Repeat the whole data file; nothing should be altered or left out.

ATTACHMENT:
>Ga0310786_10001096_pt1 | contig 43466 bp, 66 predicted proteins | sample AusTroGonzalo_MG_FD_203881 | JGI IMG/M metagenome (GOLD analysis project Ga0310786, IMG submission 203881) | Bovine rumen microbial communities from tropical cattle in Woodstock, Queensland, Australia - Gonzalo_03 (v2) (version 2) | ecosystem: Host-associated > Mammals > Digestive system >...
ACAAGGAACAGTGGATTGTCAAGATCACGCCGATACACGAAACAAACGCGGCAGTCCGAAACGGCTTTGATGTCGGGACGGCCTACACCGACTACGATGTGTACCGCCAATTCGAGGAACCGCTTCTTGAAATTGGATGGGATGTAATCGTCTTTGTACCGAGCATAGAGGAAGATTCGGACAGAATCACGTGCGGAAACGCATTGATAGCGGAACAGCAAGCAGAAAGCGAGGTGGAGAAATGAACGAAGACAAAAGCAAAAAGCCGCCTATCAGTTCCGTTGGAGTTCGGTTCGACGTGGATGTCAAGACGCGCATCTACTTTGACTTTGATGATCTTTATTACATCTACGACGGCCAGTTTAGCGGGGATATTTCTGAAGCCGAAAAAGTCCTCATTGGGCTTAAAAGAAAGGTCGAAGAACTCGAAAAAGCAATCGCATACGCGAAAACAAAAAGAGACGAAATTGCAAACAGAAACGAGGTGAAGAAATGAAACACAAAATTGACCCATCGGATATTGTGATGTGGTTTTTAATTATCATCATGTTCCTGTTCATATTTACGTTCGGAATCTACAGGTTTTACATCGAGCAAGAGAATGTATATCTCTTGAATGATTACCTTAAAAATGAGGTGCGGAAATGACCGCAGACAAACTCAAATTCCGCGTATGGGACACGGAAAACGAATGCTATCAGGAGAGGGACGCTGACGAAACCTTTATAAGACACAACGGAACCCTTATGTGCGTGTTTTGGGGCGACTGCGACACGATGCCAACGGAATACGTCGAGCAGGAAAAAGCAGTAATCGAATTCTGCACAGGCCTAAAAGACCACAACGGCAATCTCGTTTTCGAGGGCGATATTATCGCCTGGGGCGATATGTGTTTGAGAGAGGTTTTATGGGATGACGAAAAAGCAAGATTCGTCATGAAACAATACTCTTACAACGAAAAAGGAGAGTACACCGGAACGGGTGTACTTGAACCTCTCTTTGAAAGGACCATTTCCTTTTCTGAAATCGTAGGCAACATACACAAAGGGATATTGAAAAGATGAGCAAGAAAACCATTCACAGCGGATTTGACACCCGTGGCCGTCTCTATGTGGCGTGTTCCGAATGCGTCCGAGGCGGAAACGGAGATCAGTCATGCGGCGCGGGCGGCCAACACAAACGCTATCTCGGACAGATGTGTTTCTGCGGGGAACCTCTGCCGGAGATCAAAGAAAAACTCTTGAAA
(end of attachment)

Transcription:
>Ga0310786_10001096_pt1 | contig 43466 bp, 66 predicted proteins | sample AusTroGonzalo_MG_FD_203881 | JGI IMG/M metagenome (GOLD analysis project Ga0310786, IMG submission 203881) | Bovine rumen microbial communities from tropical cattle in Woodstock, Queensland, Australia - Gonzalo_03 (v2) (version 2) | ecosystem: Host-associated > Mammals > Digestive system >...
ACAAGGAACAGTGGATTGTCAAGATCACGCCGATACACGAAACAAACGCGGCAGTCCGAAACGGCTTTGATGTCGGGACGGCCTACACCGACTACGATGTGTACCGCCAATTCGAGGAACCGCTTCTTGAAATTGGATGGGATGTAATCGTCTTTGTACCGAGCATAGAGGAAGATTCGGACAGAATCACGTGCGGAAACGCATTGATAGCGGAACAGCAAGCAGAAAGCGAGGTGGAGAAATGAACGAAGACAAAAGCAAAAAGCCGCCTATCAGTTCCGTTGGAGTTCGGTTCGACGTGGATGTCAAGACGCGCATCTACTTTGACTTTGATGATCTTTATTACATCTACGACGGCCAGTTTAGCGGGGATATTTCTGAAGCCGAAAAAGTCCTCATTGGGCTTAAAAGAAAGGTCGAAGAACTCGAAAAAGCAATCGCATACGCGAAAACAAAAAGAGACGAAATTGCAAACAGAAACGAGGTGAAGAAATGAAACACAAAATTGACCCATCGGATATTGTGATGTGGTTTTTAATTATCATCATGTTCCTGTTCATATTTACGTTCGGAATCTACAGGTTTTACATCGAGCAAGAGAATGTATATCTCTTGAATGATTACCTTAAAAATGAGGTGCGGAAATGACCGCAGACAAACTCAAATTCCGCGTATGGGACACGGAAAACGAATGCTATCAGGAGAGGGACGCTGACGAAACCTTTATAAGACACAACGGAACCCTTATGTGCGTGTTTTGGGGCGACTGCGACACGATGCCAACGGAATACGTCGAGCAGGAAAAAGCAGTAATCGAATTCTGCACAGGCCTAAAAGACCACAACGGCAATCTCGTTTTCGAGGGCGATATTATCGCCTGGGGCGATATGTGTTTGAGAGAGGTTTTATGGGATGACGAAAAAGCAAGATTCGTCATGAAACAATACTCTTACAACGAAAAAGGAGAGTACACCGGAACGGGTGTACTTGAACCTCTCTTTGAAAGGACCATTTCCTTTTCTGAAATCGTAGGCAACATACACAAAGGGATATTGAAAAGATGAGCAAGAAAACCATTCACAGCGGATTTGACACCCGTGGCCGTCTCTATGTGGCGTGTTCCGAATGCGTCCGAGGCGGAAACGGAGATCAGTCATGCGGCGCGGGCGGCCAACACAAACGCTATCTCGGACAGATGTGTTTCTGCGGGGAACCTCTGCCGGAGATCAAAGAAAAACTCTTGAAA